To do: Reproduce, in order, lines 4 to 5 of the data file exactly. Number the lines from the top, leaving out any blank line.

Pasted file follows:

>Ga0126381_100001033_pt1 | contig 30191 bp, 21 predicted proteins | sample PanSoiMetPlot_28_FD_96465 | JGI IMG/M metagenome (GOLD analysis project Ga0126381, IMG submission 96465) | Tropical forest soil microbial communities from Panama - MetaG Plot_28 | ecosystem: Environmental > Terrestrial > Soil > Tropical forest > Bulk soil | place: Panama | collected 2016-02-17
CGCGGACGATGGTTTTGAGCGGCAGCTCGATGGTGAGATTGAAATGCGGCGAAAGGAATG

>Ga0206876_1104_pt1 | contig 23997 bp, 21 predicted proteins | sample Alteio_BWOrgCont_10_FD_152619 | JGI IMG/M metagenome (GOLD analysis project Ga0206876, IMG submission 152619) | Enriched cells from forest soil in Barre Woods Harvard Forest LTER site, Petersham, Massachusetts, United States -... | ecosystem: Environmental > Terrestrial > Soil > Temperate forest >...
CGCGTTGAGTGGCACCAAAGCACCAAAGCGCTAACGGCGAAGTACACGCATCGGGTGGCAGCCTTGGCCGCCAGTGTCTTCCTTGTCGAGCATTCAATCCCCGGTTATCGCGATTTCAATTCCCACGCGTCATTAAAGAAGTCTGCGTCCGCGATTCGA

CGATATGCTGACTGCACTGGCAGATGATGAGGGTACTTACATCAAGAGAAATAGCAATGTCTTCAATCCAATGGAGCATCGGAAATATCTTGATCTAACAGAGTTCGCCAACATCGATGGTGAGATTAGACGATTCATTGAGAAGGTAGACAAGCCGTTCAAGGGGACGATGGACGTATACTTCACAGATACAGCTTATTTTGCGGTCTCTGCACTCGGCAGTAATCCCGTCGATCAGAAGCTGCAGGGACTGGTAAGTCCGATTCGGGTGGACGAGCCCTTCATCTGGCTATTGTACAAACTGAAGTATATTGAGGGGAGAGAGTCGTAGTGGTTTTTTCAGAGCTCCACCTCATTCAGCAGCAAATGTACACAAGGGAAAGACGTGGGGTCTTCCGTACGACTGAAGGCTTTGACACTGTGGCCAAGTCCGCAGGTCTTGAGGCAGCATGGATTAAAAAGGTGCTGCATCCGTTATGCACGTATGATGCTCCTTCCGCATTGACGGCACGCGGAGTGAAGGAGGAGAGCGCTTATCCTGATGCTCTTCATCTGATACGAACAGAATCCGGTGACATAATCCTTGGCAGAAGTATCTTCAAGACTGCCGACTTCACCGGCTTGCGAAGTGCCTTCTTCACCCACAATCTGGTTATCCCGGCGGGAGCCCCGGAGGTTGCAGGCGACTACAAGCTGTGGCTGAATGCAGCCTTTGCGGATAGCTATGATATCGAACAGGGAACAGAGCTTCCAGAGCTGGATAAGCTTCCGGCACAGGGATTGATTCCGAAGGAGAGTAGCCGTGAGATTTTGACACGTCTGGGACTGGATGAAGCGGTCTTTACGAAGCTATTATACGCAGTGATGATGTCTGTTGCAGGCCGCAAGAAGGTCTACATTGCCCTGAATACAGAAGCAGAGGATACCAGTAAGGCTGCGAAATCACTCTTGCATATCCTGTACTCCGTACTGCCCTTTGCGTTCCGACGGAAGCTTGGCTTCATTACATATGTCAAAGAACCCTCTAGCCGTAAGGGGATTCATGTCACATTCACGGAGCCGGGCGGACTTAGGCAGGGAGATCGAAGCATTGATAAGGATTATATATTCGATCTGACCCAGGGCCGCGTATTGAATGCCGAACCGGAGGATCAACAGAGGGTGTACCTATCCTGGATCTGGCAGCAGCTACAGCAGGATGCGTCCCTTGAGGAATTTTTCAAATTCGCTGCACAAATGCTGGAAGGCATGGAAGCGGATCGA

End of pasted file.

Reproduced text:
CGCGTTGAGTGGCACCAAAGCACCAAAGCGCTAACGGCGAAGTACACGCATCGGGTGGCAGCCTTGGCCGCCAGTGTCTTCCTTGTCGAGCATTCAATCCCCGGTTATCGCGATTTCAATTCCCACGCGTCATTAAAGAAGTCTGCGTCCGCGATTCGA

CGATATGCTGACTGCACTGGCAGATGATGAGGGTACTTACATCAAGAGAAATAGCAATGTCTTCAATCCAATGGAGCATCGGAAATATCTTGATCTAACAGAGTTCGCCAACATCGATGGTGAGATTAGACGATTCATTGAGAAGGTAGACAAGCCGTTCAAGGGGACGATGGACGTATACTTCACAGATACAGCTTATTTTGCGGTCTCTGCACTCGGCAGTAATCCCGTCGATCAGAAGCTGCAGGGACTGGTAAGTCCGATTCGGGTGGACGAGCCCTTCATCTGGCTATTGTACAAACTGAAGTATATTGAGGGGAGAGAGTCGTAGTGGTTTTTTCAGAGCTCCACCTCATTCAGCAGCAAATGTACACAAGGGAAAGACGTGGGGTCTTCCGTACGACTGAAGGCTTTGACACTGTGGCCAAGTCCGCAGGTCTTGAGGCAGCATGGATTAAAAAGGTGCTGCATCCGTTATGCACGTATGATGCTCCTTCCGCATTGACGGCACGCGGAGTGAAGGAGGAGAGCGCTTATCCTGATGCTCTTCATCTGATACGAACAGAATCCGGTGACATAATCCTTGGCAGAAGTATCTTCAAGACTGCCGACTTCACCGGCTTGCGAAGTGCCTTCTTCACCCACAATCTGGTTATCCCGGCGGGAGCCCCGGAGGTTGCAGGCGACTACAAGCTGTGGCTGAATGCAGCCTTTGCGGATAGCTATGATATCGAACAGGGAACAGAGCTTCCAGAGCTGGATAAGCTTCCGGCACAGGGATTGATTCCGAAGGAGAGTAGCCGTGAGATTTTGACACGTCTGGGACTGGATGAAGCGGTCTTTACGAAGCTATTATACGCAGTGATGATGTCTGTTGCAGGCCGCAAGAAGGTCTACATTGCCCTGAATACAGAAGCAGAGGATACCAGTAAGGCTGCGAAATCACTCTTGCATATCCTGTACTCCGTACTGCCCTTTGCGTTCCGACGGAAGCTTGGCTTCATTACATATGTCAAAGAACCCTCTAGCCGTAAGGGGATTCATGTCACATTCACGGAGCCGGGCGGACTTAGGCAGGGAGATCGAAGCATTGATAAGGATTATATATTCGATCTGACCCAGGGCCGCGTATTGAATGCCGAACCGGAGGATCAACAGAGGGTGTACCTATCCTGGATCTGGCAGCAGCTACAGCAGGATGCGTCCCTTGAGGAATTTTTCAAATTCGCTGCACAAATGCTGGAAGGCATGGAAGCGGATCGA